“In a major infrastructure boost to the high traffic Chennai–Salem sector, the Centre and the Tamil Nadu government have proposed a new Rs.10,000 crore Green Express Corridor to connect the two cities. The new corridor, planned via Harur and Tiruvannamalai, will reduce both the distance and travel time, as against the existing two routes - one via Ulundurpet and Athur and another via Vellore and Krishnagiri.

The proposed new route will be an Access Controlled Green Express Corridor and will connect the important temple town of Tiruvannamalai. It is believed that the “Corridor” will reduce the distance by about 60 km, from the present 360 km, and the the travel time from the present 6 hours to 3 hours. 

This will be the first such project to be undertaken in Tamil Nadu, on the lines of the Mumbai–Pune Expressway”.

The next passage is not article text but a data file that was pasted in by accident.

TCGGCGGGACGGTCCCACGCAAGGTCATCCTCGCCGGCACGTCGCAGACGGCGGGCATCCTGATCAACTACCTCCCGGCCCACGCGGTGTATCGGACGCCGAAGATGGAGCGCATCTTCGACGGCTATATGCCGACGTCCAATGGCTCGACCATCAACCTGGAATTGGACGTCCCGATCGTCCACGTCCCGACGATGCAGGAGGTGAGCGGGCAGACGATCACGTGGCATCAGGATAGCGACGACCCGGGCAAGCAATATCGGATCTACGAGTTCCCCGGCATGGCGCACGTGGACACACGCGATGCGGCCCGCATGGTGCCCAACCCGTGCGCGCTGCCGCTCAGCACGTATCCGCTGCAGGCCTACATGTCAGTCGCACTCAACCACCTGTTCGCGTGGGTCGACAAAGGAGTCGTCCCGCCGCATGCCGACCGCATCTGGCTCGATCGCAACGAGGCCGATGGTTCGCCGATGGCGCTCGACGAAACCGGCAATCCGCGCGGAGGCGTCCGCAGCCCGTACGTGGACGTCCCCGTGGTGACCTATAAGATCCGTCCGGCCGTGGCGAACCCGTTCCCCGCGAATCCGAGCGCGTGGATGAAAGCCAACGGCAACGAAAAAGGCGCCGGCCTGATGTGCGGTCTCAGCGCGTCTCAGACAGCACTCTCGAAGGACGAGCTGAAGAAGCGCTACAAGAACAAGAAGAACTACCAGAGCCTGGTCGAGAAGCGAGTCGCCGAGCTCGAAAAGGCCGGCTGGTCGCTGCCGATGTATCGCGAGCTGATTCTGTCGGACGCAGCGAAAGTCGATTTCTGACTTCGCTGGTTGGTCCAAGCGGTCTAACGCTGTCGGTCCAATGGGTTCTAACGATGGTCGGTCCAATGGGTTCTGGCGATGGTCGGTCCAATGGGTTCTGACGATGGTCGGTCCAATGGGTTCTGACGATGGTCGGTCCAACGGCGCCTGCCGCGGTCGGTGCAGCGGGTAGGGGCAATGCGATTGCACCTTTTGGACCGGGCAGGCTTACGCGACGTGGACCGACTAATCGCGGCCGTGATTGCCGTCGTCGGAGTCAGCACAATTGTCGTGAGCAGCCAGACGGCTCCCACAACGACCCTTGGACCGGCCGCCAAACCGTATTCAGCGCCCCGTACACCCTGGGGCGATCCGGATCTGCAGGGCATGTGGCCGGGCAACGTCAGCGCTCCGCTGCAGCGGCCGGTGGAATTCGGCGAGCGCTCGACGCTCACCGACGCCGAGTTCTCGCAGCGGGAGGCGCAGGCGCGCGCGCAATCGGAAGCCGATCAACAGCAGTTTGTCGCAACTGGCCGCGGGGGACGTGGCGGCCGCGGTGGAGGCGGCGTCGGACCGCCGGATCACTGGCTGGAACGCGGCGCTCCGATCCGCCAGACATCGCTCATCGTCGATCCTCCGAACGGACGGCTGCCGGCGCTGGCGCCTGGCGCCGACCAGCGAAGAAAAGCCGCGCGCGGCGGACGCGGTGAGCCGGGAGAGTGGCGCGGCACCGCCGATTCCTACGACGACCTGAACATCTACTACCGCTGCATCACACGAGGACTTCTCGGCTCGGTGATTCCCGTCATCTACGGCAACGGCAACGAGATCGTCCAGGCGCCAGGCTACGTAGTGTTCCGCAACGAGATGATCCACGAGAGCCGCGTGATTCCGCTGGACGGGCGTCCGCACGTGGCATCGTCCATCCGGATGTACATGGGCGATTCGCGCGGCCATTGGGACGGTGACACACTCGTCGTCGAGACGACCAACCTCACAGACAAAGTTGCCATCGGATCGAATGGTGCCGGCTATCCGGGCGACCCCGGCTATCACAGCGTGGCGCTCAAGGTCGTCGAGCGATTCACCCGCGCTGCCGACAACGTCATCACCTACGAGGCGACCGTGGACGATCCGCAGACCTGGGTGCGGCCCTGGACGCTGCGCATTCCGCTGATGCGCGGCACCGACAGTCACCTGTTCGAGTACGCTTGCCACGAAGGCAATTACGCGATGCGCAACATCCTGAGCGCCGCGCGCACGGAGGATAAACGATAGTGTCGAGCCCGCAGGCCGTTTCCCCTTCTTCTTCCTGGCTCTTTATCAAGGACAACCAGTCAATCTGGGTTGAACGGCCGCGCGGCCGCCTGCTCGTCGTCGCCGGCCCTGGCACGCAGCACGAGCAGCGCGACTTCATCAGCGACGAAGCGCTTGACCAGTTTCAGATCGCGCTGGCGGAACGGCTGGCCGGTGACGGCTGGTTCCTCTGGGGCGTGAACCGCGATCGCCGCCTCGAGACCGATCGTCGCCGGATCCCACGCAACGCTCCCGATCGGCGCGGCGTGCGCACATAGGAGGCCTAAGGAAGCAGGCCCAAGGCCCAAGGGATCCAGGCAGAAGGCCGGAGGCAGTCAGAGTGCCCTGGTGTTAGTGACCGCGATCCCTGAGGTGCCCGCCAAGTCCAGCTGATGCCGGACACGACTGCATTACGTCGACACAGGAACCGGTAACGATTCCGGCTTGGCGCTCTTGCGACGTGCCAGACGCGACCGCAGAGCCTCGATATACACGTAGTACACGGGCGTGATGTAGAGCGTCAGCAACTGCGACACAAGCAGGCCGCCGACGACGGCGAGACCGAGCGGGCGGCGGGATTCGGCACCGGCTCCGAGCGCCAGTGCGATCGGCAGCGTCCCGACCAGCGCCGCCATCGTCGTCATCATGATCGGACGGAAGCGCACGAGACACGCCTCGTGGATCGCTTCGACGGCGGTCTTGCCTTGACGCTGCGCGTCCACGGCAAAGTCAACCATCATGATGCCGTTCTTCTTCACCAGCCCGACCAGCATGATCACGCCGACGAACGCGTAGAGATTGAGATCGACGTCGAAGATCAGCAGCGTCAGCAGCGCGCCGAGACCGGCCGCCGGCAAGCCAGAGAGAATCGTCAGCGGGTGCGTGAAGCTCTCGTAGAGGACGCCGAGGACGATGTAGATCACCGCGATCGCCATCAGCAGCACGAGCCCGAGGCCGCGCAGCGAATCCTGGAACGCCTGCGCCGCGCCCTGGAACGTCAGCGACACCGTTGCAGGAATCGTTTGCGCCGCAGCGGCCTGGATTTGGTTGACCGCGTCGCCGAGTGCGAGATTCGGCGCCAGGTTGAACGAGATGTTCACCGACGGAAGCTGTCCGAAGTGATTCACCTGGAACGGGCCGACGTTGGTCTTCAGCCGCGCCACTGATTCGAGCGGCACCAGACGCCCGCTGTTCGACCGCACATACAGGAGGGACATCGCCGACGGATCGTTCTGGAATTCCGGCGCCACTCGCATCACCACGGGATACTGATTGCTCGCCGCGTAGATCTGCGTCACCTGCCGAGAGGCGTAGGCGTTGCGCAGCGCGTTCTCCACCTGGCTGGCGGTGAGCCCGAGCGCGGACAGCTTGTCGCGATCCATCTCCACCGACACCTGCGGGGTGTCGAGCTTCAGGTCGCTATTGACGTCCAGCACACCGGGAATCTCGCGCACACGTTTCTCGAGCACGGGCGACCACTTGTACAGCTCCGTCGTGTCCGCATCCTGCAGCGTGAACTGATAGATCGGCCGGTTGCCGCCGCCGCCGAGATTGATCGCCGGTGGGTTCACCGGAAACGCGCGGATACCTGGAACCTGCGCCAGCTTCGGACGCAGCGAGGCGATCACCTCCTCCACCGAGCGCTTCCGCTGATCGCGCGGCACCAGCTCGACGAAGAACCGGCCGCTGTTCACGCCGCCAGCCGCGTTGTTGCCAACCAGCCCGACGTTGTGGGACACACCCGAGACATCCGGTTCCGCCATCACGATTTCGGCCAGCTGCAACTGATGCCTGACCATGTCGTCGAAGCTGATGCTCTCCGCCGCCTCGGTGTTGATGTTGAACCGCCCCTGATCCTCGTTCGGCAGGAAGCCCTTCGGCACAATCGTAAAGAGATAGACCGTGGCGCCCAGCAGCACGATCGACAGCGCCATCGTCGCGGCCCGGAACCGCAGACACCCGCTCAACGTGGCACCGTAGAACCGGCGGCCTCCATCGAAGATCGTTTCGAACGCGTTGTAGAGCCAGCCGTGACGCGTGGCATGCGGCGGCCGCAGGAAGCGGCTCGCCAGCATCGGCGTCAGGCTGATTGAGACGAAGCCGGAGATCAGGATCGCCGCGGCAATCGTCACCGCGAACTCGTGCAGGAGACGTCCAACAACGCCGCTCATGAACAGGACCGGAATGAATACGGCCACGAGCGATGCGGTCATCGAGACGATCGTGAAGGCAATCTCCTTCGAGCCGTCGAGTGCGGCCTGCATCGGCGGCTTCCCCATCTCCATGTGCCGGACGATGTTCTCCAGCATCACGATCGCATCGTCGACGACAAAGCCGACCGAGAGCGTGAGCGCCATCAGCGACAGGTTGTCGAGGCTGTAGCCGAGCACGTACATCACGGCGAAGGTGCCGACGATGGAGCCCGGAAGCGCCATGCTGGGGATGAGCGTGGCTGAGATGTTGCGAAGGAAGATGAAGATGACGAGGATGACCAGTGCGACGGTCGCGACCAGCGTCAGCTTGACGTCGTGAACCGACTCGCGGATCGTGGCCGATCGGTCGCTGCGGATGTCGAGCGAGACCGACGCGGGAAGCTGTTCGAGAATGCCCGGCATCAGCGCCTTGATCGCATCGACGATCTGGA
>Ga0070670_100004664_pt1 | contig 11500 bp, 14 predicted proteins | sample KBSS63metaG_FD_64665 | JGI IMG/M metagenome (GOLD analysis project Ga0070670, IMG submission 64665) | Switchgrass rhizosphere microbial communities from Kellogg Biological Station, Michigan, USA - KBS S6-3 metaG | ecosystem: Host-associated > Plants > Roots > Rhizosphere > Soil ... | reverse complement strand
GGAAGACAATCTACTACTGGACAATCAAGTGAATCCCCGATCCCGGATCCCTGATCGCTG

July 26, 2017

House for Sale near Rangammal Hospital

Information below about a modest one-bedroom house located off NH-66 and adjacent to Rangammal Hospital. The house has just been completed and is up for sale. 

Information about the house is as follows: 

15’ x 12’ Hall 180 sq.ft 
9.5’ x 13’ Bedroom 123.5 sq.ft 
7’ x 6’ Kitchen 42 sq.ft 
7’ x 7’ Verandah 49 sq.ft 
4.5’ x 13’ Bathroom 58.5 sq.ft 

Plot Size 1200 Sq. Ft. 60’ x 20’ 

The house has excellent darshan of Arunachala and is equipped with a very good water filtration system and bathroom with BATHTUB. For information about pricing and to be connected with the person dealing with this property, please send me a message via the Contact Form on the left side of this Blog. 


1 Bedroom House for Sale